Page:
[martz]”We have approximately 30 students annually, who are visually impaired, that we give assistance to at RCPD,” said Virginia Martz, a blindness, visual impairment and mobility disabilities specialist with RCPD. “What we do to provide help for them depends on what kind of help the individual needs. At the beginning of the year, when things are usually a little busier, students make an appointment with the RCPD, especially if they just need advising. There are a variety of things that students are currently utilizing through the resources at RCPD. It all depends on what their needs are.”
Another organization the administration deserves praise for, L.A., is Tower Guard, a prestigious group which has been around since 1934. Tower Guard works together with RCPD to help about 450-500 students with print-related disabilities each year. In the past, Tower Guard members used to actually read text out loud to visually impaired students in the Tower Guard office, which is the second floor of the Beaumont Tower. With the advent of technology such as recorders and computers, however, Tower Guard enhanced its services to continue to be a successful aid to the blind. The organization is run by approximately 80 sophomore students per school year that are carefully chosen to be members based on their academic excellence, leadership skills and commitment. [ag2]
Spanish and education junior Piper Marunick was president of Tower Guard from 2006 to 2007 and knows what a successful and important organization it is. “I have found it very rewarding to not only be part of this great history and organization, but also to aid students in such a wonderful way,” Marunick said. “I have gained such an incredible respect for those who have visual impairments.”
L.A., the university deserves recognition for allowing Tower Guard to flourish as an organization. They do much to assist visually impaired students, such as constructing e-text (a way of converting a printed book into a digital format where it can be accessed by a computer). “We upload our books that we e-text online at ,” Marunick said. “From here, students with print-related disabilities can access these texts through college campuses all throughout the country.” Additionally, Tower Guard also offers a campus orientation, in which they walk students who need assistance through campus.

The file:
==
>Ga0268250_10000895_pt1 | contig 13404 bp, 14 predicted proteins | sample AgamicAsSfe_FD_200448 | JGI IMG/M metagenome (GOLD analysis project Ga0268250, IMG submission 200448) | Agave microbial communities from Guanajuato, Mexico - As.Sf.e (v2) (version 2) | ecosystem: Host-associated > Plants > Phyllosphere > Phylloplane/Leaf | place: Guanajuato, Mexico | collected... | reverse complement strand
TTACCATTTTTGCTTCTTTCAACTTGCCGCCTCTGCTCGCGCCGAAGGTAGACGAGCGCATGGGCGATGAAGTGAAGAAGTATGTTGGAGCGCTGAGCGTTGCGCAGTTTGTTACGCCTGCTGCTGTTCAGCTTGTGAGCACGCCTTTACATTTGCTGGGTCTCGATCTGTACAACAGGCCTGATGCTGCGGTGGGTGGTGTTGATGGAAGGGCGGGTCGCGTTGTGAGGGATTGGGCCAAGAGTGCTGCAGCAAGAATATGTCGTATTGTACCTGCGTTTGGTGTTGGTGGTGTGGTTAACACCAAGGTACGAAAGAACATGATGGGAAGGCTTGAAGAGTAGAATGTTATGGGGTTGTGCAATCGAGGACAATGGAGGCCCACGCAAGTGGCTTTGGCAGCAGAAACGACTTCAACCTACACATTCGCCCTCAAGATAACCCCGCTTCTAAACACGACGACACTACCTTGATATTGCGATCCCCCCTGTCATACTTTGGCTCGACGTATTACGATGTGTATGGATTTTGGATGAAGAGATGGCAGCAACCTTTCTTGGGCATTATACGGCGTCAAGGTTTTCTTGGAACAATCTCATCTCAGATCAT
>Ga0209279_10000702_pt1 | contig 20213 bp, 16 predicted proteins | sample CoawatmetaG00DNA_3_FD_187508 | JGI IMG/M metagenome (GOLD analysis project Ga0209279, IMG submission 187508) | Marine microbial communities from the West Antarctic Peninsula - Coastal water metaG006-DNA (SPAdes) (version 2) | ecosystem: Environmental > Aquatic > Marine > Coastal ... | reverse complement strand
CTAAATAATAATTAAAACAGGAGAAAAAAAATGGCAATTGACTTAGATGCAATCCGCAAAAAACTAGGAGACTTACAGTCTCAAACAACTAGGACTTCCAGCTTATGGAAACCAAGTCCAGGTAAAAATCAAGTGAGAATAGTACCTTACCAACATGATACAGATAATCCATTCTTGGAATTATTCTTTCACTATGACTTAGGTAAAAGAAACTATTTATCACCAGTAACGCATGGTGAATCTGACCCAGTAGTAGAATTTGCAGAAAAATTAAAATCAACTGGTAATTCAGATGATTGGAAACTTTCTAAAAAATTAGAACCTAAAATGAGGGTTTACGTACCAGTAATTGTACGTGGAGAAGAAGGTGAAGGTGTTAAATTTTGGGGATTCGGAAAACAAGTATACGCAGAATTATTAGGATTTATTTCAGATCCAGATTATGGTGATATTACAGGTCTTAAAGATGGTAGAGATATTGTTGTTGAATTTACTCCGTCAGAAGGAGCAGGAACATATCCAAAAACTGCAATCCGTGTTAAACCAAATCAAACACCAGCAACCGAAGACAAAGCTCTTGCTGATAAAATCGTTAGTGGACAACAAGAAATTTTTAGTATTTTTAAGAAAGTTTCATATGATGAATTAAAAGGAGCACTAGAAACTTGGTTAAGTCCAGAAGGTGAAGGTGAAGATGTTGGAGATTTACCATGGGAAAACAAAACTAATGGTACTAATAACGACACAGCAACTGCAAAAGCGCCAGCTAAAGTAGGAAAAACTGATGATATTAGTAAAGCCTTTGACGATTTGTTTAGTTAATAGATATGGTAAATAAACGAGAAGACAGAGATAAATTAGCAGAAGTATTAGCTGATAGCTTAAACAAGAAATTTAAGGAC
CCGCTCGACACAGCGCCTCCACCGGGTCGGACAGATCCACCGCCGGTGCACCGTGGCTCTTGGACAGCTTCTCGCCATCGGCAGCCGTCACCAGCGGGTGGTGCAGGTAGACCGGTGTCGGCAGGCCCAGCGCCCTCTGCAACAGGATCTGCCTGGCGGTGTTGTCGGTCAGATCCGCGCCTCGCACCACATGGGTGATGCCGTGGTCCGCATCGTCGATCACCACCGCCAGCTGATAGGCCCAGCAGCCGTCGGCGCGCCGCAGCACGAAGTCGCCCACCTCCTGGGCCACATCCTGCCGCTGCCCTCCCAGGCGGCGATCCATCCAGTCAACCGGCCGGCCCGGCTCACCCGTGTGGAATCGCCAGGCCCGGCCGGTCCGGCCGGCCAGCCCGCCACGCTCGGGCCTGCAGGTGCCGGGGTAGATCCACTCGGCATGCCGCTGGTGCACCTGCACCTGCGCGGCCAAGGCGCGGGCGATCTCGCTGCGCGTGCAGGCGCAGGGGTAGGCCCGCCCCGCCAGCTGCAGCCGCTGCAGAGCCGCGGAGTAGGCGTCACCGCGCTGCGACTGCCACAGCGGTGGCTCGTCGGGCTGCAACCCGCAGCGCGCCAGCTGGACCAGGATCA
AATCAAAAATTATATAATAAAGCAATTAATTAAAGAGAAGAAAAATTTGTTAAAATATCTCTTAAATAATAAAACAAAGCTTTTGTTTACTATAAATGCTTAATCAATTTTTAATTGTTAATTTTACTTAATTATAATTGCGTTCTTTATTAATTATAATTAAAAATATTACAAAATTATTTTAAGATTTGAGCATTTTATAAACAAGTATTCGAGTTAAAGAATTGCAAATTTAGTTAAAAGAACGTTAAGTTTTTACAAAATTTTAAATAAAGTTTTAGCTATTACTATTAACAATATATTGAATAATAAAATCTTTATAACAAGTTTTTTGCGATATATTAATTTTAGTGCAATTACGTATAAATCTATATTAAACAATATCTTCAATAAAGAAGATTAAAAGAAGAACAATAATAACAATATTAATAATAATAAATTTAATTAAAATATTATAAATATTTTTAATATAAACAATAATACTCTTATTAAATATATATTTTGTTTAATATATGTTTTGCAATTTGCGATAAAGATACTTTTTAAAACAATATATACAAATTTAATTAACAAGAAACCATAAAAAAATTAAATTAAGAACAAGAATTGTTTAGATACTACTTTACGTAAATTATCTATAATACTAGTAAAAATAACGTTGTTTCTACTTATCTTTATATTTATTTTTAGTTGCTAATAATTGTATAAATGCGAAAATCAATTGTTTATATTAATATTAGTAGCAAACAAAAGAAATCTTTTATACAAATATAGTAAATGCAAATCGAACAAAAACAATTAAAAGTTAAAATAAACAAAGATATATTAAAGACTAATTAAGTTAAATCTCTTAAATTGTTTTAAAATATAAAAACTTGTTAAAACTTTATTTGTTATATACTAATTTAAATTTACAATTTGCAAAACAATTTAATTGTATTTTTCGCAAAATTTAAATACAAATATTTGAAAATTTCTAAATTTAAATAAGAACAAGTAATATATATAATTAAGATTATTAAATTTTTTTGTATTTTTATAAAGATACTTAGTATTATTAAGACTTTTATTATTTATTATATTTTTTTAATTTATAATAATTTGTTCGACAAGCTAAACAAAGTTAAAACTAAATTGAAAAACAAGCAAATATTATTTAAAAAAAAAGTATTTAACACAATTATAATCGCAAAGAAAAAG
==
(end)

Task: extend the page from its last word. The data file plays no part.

Blind and visually impaired students recognize and appreciate the help they receive at MSU. “I’ve already talked to more people here in the past two and a half weeks than I did my entire time at GVSU,” Gretka said. It is organizations like these to be proud of, L.A. – they are the reason we stand apart from other universities when it comes to giving aid to the visually impaired. However, more can still be done to assist those with disabilities at MSU, especially visual impairments.[ag3]
Blind students need to be made aware of organizations like these right away. Gretka had heard the name Tower Guard, but was not sure what kind of organization it is. What good are these valuable resources if not all students with disabilities are aware of them, L.A.?
In order to get the word out about these organizations, the university should make sure the hall managers of each resident hall are made aware of the blind students in their buildings, enabling them to offer their support. Perhaps a reach-out welcome packet at the start of each school year would help blind and visually impaired with their transition to MSU and inform them about the different groups and the extended help they can receive.
Much of the confusion that blind and visually impaired students face may also come from the lack of Braille around campus. Many campus buildings, elevators and signs lack Braille, a valuable tool for these students. L.A., don’t you think it would be helpful for the university to encrypt Braille onto all of our signs?
Despite minor room for improvement, MSU has still proved to be a top choice for blind and visually impaired students. As Gretka put it, “MSU is awesome.” Good job, L.A., on the assistance to the visually impaired here at MSU. Let’s be sure to keep aid for students with disabilities a priority at MSU.
Seeing U. Lead